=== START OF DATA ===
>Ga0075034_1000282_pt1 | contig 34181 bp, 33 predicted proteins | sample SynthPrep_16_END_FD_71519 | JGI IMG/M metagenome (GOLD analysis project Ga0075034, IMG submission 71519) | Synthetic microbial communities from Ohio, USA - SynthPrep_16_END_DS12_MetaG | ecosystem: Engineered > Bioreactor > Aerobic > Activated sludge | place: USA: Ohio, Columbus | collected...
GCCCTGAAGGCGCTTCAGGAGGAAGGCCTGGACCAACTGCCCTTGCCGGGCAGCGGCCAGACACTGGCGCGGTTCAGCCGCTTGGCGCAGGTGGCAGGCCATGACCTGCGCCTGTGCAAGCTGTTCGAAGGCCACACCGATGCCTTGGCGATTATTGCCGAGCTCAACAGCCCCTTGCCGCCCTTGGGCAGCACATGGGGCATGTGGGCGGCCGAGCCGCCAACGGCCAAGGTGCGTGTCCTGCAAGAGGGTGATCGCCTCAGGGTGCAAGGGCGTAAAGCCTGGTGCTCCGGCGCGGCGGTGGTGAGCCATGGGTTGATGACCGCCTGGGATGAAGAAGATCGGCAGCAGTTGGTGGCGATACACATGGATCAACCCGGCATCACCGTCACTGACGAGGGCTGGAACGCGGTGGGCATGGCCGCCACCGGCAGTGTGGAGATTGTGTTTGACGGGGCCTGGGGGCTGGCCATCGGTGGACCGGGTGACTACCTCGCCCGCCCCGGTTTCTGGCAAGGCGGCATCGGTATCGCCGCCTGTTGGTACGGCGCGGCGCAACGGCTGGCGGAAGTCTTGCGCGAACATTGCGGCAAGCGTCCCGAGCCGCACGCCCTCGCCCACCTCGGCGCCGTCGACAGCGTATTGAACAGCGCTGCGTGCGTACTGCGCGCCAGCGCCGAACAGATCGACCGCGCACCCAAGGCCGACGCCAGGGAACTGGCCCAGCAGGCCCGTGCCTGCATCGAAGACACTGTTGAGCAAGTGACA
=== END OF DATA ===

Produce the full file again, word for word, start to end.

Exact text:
>Ga0075034_1000282_pt1 | contig 34181 bp, 33 predicted proteins | sample SynthPrep_16_END_FD_71519 | JGI IMG/M metagenome (GOLD analysis project Ga0075034, IMG submission 71519) | Synthetic microbial communities from Ohio, USA - SynthPrep_16_END_DS12_MetaG | ecosystem: Engineered > Bioreactor > Aerobic > Activated sludge | place: USA: Ohio, Columbus | collected...
GCCCTGAAGGCGCTTCAGGAGGAAGGCCTGGACCAACTGCCCTTGCCGGGCAGCGGCCAGACACTGGCGCGGTTCAGCCGCTTGGCGCAGGTGGCAGGCCATGACCTGCGCCTGTGCAAGCTGTTCGAAGGCCACACCGATGCCTTGGCGATTATTGCCGAGCTCAACAGCCCCTTGCCGCCCTTGGGCAGCACATGGGGCATGTGGGCGGCCGAGCCGCCAACGGCCAAGGTGCGTGTCCTGCAAGAGGGTGATCGCCTCAGGGTGCAAGGGCGTAAAGCCTGGTGCTCCGGCGCGGCGGTGGTGAGCCATGGGTTGATGACCGCCTGGGATGAAGAAGATCGGCAGCAGTTGGTGGCGATACACATGGATCAACCCGGCATCACCGTCACTGACGAGGGCTGGAACGCGGTGGGCATGGCCGCCACCGGCAGTGTGGAGATTGTGTTTGACGGGGCCTGGGGGCTGGCCATCGGTGGACCGGGTGACTACCTCGCCCGCCCCGGTTTCTGGCAAGGCGGCATCGGTATCGCCGCCTGTTGGTACGGCGCGGCGCAACGGCTGGCGGAAGTCTTGCGCGAACATTGCGGCAAGCGTCCCGAGCCGCACGCCCTCGCCCACCTCGGCGCCGTCGACAGCGTATTGAACAGCGCTGCGTGCGTACTGCGCGCCAGCGCCGAACAGATCGACCGCGCACCCAAGGCCGACGCCAGGGAACTGGCCCAGCAGGCCCGTGCCTGCATCGAAGACACTGTTGAGCAAGTGACA